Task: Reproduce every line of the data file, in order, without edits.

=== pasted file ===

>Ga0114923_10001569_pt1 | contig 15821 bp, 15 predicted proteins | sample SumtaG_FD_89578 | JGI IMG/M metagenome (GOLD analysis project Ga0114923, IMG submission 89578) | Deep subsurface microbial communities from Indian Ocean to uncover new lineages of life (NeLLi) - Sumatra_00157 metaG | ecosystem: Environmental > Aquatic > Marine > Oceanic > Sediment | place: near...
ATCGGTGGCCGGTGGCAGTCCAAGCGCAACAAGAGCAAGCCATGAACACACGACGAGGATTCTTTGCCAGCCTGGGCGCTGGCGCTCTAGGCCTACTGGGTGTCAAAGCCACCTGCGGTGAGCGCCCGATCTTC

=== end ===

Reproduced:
>Ga0114923_10001569_pt1 | contig 15821 bp, 15 predicted proteins | sample SumtaG_FD_89578 | JGI IMG/M metagenome (GOLD analysis project Ga0114923, IMG submission 89578) | Deep subsurface microbial communities from Indian Ocean to uncover new lineages of life (NeLLi) - Sumatra_00157 metaG | ecosystem: Environmental > Aquatic > Marine > Oceanic > Sediment | place: near...
ATCGGTGGCCGGTGGCAGTCCAAGCGCAACAAGAGCAAGCCATGAACACACGACGAGGATTCTTTGCCAGCCTGGGCGCTGGCGCTCTAGGCCTACTGGGTGTCAAAGCCACCTGCGGTGAGCGCCCGATCTTC